The US Treasury official also said that Washington would be strictly enforcing its sanctions regime against Tehran and announced that there would be "a lot more from the US on Iran."
Sputnik discussed this with UK-based economics professor Steve Keen.
Sputnik: What's your take on the latest measures taken by the US against Iran?
Steve Keen: I think they're quite extreme, because one thing that we expect is a financial system that works for everyone in the system; even criminals use the financial system. To remove the access of an entire country to international payments is something that no single country should have the power to do. And the fact that the US is bullying the SWIFT system to have them do this is a sign of how dysfunctional an international financial system is.
Sputnik: What kind of impact is it going to have on Iran?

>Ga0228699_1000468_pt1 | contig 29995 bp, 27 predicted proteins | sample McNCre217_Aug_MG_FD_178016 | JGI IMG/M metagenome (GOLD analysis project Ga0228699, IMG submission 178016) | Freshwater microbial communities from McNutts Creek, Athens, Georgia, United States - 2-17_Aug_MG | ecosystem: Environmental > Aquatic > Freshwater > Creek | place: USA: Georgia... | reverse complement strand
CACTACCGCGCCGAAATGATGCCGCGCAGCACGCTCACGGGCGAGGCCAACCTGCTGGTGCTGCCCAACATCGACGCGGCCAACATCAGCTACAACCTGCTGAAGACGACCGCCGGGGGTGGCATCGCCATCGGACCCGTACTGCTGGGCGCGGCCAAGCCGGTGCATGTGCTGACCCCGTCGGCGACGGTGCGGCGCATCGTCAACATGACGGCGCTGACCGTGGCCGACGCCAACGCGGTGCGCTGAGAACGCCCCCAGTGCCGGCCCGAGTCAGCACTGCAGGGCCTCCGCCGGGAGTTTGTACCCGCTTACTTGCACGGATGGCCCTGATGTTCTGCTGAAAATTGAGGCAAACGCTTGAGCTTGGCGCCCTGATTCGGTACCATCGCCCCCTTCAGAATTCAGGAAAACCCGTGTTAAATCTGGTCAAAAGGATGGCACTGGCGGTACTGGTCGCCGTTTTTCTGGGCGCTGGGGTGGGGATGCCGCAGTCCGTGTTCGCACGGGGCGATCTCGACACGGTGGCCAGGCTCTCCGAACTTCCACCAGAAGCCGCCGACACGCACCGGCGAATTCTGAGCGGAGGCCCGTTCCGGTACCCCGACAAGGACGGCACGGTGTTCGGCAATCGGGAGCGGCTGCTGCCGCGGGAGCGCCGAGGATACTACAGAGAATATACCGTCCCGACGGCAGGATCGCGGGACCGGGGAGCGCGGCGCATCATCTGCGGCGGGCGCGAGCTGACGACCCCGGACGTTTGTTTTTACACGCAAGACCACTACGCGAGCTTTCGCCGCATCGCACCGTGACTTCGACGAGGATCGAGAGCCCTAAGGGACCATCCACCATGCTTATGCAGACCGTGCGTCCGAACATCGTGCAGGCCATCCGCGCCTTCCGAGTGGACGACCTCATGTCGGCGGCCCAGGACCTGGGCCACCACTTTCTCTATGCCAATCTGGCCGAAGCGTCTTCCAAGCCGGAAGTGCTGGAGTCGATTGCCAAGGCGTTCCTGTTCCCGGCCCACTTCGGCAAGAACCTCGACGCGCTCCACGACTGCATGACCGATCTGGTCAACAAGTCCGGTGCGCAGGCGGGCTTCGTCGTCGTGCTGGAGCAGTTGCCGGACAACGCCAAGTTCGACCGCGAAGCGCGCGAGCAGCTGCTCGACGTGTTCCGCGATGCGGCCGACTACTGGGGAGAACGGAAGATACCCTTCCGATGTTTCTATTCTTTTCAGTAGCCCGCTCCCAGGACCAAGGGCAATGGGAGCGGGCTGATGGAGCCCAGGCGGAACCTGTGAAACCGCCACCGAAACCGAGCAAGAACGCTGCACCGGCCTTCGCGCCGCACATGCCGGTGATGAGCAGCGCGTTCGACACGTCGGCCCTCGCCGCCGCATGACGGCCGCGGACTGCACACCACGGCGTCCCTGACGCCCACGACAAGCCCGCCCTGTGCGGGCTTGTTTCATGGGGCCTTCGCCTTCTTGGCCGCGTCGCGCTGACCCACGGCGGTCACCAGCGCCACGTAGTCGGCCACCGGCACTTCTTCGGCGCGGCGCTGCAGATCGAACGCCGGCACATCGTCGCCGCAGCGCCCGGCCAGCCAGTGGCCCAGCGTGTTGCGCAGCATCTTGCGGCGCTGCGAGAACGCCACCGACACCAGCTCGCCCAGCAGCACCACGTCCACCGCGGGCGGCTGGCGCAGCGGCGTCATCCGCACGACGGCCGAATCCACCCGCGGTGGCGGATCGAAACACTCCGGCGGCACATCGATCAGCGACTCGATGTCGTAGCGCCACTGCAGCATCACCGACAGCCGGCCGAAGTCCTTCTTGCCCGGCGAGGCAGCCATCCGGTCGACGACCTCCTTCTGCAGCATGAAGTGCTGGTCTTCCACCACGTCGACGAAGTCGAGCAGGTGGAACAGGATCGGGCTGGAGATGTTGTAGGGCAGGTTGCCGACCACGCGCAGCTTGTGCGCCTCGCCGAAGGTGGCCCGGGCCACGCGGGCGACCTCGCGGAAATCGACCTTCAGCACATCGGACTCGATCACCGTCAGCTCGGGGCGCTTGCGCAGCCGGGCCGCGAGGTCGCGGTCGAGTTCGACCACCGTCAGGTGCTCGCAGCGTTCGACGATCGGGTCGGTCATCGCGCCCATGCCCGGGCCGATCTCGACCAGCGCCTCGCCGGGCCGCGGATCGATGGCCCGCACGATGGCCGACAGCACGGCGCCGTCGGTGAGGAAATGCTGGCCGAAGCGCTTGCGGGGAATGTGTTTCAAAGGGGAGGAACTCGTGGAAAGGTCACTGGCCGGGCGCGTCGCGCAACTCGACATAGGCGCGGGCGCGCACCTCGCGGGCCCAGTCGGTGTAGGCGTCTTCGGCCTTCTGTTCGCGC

Steve Keen: Quite severe, because Iran's exports are roughly $45 billion per year which is about 10% of their GDP; and 60% of that is actually oil-based exports. Of course, they got to use the SWIFT system to sell that oil if they're going to get paid back in American dollars. That could potentially knock out something on the order of 60% or more of their exports, which would be a drastic hit to the economy and push it deeper into recession. And also, of course, there are many imported items. They buy a huge range of manufacturing goods, there are a lot of things Iran is importing from other countries which they have to pay for using US dollars, which they do through the SWIFT network. So, it's quite an extreme and severe hit to their economy.
Sputnik: But it was anticipated, wasn't it?